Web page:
Satire and humor have limits

Though there are many uses for humor in activism, at every level, campaigns are way more important than jokes—or any individual action.

A single humorous action can help spread ideas far and wide—like when apartheid-era zombies communicated that nothing substantial has changed in Cape Town, or McDonald's offered free Happy Meals to victims of NYPD racial profiling, or (especially) when revolutionaries made regimes look like idiots with one wacky image or a series of jokes.

But "Stop and Frisk" was overturned by a sustained, coherent campaign, not just humor. Milosevic and Mubarak were toppled by mass action in which humor played a small role. And to really overcome the new apartheid of Cape Town, it's going to take more than some zombies running around.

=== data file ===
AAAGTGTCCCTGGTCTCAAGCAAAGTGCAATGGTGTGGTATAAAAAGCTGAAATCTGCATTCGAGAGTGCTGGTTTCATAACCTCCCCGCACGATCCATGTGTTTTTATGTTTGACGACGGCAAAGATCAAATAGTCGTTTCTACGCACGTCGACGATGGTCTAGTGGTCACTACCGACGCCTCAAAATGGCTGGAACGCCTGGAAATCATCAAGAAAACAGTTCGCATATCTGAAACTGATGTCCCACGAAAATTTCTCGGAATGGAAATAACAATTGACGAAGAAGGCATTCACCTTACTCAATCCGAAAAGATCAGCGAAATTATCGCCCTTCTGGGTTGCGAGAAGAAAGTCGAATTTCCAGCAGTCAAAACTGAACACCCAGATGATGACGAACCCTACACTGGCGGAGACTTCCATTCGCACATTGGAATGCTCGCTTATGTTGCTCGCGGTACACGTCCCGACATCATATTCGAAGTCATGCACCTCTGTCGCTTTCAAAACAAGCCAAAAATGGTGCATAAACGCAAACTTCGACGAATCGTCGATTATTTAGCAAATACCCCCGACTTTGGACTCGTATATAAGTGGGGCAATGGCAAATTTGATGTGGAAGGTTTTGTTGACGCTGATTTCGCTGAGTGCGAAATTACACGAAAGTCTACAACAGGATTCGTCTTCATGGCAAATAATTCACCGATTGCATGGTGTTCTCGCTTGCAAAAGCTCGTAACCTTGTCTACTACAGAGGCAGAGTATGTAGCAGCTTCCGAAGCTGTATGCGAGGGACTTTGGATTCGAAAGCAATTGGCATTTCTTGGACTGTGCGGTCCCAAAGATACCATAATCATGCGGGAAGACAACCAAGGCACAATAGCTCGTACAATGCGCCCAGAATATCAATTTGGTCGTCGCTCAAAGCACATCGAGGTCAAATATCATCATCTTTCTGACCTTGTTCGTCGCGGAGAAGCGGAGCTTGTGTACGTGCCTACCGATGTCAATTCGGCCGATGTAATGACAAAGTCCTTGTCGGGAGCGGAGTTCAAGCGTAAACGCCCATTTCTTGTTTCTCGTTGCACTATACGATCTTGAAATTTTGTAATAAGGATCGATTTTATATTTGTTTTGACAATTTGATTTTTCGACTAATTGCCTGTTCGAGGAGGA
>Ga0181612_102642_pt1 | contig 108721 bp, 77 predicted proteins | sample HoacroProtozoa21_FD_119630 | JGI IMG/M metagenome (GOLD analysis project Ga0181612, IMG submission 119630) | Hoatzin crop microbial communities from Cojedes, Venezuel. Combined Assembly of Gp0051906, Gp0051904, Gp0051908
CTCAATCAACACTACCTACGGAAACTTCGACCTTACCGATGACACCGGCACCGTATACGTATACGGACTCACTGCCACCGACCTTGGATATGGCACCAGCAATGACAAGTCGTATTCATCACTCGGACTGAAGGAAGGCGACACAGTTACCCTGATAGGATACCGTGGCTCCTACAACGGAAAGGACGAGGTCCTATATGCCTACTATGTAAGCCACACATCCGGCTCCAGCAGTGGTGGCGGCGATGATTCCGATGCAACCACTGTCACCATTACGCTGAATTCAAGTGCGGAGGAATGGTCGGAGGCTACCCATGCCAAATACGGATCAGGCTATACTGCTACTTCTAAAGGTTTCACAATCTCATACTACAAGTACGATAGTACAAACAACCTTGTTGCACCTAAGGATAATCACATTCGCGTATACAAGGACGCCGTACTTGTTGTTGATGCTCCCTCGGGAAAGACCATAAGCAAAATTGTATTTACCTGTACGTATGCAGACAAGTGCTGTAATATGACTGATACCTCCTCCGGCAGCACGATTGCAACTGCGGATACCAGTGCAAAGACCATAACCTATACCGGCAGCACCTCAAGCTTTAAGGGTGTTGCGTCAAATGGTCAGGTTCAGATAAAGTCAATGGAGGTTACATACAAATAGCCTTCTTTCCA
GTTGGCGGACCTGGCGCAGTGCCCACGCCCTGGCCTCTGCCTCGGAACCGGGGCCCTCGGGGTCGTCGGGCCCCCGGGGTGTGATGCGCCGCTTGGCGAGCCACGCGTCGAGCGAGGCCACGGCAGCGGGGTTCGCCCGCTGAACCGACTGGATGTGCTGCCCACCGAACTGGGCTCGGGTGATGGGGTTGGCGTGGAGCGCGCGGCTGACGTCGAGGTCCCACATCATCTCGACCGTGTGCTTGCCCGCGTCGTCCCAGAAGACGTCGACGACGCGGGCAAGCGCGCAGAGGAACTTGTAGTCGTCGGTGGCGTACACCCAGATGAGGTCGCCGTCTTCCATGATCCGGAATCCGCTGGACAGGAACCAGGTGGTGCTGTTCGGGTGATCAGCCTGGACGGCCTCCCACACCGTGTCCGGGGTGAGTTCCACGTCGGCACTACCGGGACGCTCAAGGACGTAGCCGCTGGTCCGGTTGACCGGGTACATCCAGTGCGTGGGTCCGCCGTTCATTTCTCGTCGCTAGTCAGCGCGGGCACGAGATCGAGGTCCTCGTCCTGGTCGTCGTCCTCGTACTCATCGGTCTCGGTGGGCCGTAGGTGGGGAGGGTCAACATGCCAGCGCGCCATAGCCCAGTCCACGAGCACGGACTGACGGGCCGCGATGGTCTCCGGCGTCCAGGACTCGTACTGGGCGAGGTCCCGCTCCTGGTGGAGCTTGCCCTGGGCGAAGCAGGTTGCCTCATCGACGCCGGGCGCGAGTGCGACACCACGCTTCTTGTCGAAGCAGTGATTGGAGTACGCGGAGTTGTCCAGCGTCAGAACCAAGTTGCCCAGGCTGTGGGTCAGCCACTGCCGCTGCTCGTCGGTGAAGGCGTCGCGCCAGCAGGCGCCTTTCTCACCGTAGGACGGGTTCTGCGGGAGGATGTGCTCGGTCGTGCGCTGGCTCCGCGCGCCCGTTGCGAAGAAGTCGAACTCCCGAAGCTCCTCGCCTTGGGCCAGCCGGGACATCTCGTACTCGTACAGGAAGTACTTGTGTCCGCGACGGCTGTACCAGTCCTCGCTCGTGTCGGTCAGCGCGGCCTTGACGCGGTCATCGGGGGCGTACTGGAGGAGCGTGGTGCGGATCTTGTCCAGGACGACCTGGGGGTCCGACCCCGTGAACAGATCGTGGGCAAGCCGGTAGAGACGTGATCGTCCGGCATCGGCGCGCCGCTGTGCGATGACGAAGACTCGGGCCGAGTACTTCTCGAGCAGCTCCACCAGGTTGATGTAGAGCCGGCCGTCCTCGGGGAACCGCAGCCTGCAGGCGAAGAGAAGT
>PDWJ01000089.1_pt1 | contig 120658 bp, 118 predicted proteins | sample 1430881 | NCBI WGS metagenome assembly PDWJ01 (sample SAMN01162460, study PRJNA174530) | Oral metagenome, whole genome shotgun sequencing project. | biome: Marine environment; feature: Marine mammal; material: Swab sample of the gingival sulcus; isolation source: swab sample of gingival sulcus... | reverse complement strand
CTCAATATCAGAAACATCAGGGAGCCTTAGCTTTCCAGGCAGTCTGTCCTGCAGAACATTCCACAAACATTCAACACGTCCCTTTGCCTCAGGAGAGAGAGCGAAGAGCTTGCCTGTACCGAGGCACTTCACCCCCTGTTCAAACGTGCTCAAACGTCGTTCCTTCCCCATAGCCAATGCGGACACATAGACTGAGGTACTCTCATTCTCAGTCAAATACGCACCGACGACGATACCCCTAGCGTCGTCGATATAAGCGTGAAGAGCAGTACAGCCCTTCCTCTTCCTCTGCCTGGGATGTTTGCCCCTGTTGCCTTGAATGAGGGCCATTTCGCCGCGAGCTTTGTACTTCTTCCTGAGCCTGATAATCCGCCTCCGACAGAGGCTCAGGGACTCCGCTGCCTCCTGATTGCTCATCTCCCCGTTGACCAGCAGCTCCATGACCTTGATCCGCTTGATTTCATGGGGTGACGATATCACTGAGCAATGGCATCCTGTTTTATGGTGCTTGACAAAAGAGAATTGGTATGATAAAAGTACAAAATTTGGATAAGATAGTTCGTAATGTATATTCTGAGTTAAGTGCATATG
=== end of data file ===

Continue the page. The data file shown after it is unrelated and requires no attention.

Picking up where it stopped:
As for the times when when fascism threatens your country... forget it. (We learned that the hard way—again and again and again. Live and learn—or not!)

Instances in which we learned this lesson

... and if we don't win the two Georgia Senate seats, 2024 could be even bloodier.
We thought we were making satire—then Trump actually did it.
In August of 2017, we were given a speaking spot by Politicon, a conference at which we'd previously brought Ed Snowden back to US soil, to enormous…
Back in 2011, a small brainstorm around the NYPD's racial profiling ("Stop and Frisk") led to an idea that everyone laughed and cringed at…
Two hundred apartheid-party zombies descend on the Cape Town City Hall to celebrate their return to power. Whaaaaaa?